GRANTS PASS, Ore. (AP) — This month, Jerry Condit met the only man in the world who could — and did — save his life.
Condit needed a stem cell transplant to replace bone marrow lost to leukemia, a blood-attacking cancer diagnosed in January 2008 on his 69th birthday.
Doctors estimated he had two years to live if it went untreated. But finding a suitable donor was difficult. In fact, the National Marrow Donor Program says only about half of the people in need of transplants ever find a donor.
After searching national and international registries of millions of potential donors, doctors found only one match: Marco Rixen, 34-year-old resident of Germany.
"He matched 11 of the 12 markers they were looking for," said Condit's wife, Jan. It was enough to consider Rixen a match.
The transplant was performed in May 2008 at Oregon Health and Science University in Portland. Rixen made his donation at a medical center in Germany, where a courier rushed the stem cells to a plane bound for Portland. Less than 36 hours later, Condit's transfusion was under way.
For the first two years after the transplant, Condit and Rixen could communicate only through the bone marrow donation agency. After that, names and email addresses were released.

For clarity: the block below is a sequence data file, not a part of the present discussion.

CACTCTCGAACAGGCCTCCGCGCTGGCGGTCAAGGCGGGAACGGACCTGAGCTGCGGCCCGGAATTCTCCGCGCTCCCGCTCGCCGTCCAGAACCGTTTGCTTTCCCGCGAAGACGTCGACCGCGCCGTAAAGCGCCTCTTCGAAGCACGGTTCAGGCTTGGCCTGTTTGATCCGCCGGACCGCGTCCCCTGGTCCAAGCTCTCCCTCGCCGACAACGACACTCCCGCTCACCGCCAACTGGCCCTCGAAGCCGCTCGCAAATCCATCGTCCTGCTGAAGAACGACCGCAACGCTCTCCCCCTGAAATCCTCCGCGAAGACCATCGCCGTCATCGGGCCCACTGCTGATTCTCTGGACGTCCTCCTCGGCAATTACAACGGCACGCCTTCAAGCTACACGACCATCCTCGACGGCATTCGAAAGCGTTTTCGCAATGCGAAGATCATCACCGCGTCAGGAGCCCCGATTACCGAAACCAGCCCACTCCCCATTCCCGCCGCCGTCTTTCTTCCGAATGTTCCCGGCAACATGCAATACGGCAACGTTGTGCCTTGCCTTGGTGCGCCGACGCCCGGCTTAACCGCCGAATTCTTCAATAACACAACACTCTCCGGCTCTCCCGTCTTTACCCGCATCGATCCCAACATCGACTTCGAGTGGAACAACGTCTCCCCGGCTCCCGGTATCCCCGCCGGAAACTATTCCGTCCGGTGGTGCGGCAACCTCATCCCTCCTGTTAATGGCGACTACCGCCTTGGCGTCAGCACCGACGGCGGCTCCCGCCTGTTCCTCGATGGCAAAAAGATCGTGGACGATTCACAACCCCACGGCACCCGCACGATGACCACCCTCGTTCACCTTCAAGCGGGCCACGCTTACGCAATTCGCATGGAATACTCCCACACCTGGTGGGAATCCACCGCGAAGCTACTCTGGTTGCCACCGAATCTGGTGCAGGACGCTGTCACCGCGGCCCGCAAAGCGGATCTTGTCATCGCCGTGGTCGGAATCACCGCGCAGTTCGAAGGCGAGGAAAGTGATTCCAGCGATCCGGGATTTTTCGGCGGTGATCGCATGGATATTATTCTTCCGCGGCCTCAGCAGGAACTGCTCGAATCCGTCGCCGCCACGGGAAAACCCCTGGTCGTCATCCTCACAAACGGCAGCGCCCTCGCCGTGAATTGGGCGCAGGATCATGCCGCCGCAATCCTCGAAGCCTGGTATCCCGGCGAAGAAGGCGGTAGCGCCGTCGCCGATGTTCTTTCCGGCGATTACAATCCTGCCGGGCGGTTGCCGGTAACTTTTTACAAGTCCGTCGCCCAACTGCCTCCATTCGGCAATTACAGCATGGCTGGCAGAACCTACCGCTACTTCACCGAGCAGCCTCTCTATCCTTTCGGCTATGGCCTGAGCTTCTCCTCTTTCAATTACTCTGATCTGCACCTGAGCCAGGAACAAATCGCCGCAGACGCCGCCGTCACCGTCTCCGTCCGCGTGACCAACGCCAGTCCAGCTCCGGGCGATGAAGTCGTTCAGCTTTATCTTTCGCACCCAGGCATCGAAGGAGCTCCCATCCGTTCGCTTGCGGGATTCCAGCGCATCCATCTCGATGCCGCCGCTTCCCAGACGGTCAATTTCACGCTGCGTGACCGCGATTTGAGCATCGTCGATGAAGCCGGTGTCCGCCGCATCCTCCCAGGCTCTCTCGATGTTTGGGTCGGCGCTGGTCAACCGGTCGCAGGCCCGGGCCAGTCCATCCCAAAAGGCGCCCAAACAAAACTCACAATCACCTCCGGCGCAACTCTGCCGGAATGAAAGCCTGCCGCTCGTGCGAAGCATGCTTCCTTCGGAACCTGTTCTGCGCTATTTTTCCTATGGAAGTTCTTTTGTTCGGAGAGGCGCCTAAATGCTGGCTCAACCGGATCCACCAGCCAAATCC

The two kept in touch, and one day the Condits got a message from Rixen that said he was planning a vacation to the United States.
"I didn't know if I would ever get the chance to meet him," said Condit, who can't travel because of his vulnerable immune system. "He wrote us and said he was coming here and we just about fell over."
Rixen and his wife, Anja, spent Sept. 19 with the Condits in Grants Pass before heading to Las Vegas to renew their wedding vows in front of an Elvis impersonator and then visit the Grand Canyon. Wearing their "Thanks Marco" T-shirts, the Condits were excited to meet the man who had saved Jerry Condit's life.
Rixen joined the bone marrow donation registry while on a German air force base more than 15 years ago. He agreed to a swab on the inside of his cheek, which collected cells that would later be tested to determine if he could help someone in need.
He had been called on two other occasions as a potential donor but wasn't a close enough match.
"I don't think, all the time, about the donation," Rixen said, "but when they called, I said, 'Yes. OK. I will do it.'"
Condit said he now shares two different DNA makeups. He still has his own organs, but Rixen's blood courses through his veins. Jerry's blood-type even changed and now matches Rixen's.
"I suppose now I'm more related to Marco than I am to my own brother," Condit said with a laugh.
Information from: Daily Courier, http://www.thedailycourier.com